A. We often like to take big leaps, which is why crash diets are so popular—but starting a big change with small, incremental steps usually sticks better. In my own case, I began by shutting off my cell phone for less than 24 hours, from late Friday until 3 p.m. Saturday. Then, once I saw that I could do that, I added a few more hours, where I spent time playing with my daughter or enjoying a meal with friends with no distractions, which was wonderful. The idea is to get comfortable with one step before you take the next one, until you’re there.
Q. How do you avoid tackling errands and chores on your day off?
A. The notion that weekends are when you catch up on chores and errands is kind of like thinking you have to eat all of your vegetables before you can have ice cream—that is, you have to finish all of your tasks before you can relax. The trouble is, that to-do list is never finished, is it? The U.S. Bureau of Labor Statistics recently did a survey that found 83% of Americans said they spend no time—zero time, ever!—“relaxing or thinking.” That’s startling, and it’s incredibly stressful.
Get in the habit of telling yourself that, on this one day, you’re not allowed to do errands or chores. Write down a list of the things that need to get done. Then, put away the list. You won’t forget any since they’re all written down, and you can fit them in later. All those chores and errands will get done. They just won’t get done today.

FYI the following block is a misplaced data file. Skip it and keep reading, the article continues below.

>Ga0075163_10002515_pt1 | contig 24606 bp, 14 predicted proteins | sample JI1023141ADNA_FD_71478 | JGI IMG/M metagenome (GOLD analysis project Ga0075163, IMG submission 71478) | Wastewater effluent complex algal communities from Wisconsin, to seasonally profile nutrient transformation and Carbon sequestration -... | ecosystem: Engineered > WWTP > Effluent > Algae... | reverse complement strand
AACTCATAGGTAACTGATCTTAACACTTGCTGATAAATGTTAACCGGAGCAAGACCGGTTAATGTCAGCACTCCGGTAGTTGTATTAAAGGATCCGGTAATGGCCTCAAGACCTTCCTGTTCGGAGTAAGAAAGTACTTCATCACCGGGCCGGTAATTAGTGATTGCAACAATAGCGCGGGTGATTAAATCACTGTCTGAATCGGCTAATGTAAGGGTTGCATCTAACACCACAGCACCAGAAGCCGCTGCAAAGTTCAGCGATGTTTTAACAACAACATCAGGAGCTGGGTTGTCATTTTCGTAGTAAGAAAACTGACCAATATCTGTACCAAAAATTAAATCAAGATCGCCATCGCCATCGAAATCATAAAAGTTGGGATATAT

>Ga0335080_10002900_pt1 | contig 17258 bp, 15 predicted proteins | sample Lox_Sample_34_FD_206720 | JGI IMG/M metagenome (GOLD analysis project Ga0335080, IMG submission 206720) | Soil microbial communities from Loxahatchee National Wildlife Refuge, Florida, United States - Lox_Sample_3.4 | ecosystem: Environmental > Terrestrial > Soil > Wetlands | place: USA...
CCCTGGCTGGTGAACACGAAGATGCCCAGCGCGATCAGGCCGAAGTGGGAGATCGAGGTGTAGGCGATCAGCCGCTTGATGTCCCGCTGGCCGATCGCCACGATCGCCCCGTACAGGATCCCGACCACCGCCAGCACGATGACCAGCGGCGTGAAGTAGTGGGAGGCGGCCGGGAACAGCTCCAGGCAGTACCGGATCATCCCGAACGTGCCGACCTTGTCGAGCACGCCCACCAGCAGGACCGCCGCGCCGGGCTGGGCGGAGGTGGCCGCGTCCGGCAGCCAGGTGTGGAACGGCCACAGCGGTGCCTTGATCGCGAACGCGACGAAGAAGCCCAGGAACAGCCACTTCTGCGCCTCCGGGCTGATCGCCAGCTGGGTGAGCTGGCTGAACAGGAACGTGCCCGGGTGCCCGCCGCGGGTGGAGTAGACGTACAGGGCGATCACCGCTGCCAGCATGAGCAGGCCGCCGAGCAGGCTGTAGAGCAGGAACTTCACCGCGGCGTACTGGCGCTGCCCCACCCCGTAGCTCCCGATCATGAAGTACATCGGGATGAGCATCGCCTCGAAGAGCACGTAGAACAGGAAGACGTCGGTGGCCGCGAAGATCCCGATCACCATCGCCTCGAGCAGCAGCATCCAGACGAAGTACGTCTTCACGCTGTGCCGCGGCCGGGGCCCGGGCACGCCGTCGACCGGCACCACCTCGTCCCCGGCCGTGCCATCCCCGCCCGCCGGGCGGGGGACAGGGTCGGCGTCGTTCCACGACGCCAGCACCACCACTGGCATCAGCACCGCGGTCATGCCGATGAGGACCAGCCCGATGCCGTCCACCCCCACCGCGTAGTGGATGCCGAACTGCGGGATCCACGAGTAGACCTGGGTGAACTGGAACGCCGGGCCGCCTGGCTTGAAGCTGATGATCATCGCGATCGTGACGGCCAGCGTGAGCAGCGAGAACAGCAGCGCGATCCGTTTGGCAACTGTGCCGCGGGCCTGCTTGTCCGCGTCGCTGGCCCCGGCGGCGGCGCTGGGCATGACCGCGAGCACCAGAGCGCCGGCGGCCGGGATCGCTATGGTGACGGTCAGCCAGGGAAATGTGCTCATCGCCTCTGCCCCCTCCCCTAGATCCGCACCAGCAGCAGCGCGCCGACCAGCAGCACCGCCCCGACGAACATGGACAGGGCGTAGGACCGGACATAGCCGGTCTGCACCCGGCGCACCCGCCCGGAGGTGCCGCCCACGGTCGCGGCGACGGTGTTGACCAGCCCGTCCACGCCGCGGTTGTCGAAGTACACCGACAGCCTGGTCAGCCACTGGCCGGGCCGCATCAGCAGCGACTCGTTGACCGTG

How to job search on your day off
As a job seeker, you might think taking even just one day off could mean missing out on plum job opportunities. Want to make sure you don’t miss anything? Join Monster for free today. As a member, you not only get job alerts emailed right to your inbox, which cuts down on the amount of time you’d spend combing through ads, but you can upload up to five versions of your resume—each tailored to different types of jobs that interest you. Recruiters search Monster every day looking to fill top jobs with qualified candidates, just like you. So, sit back and let Monster do the hard work for you.
Anne Fisher has been writing about career and workplace trends and topics since 1996. She is a columnist for Fortune.com and the author of If My Career’s on the Fast Track, Where Do I Get a Road Map?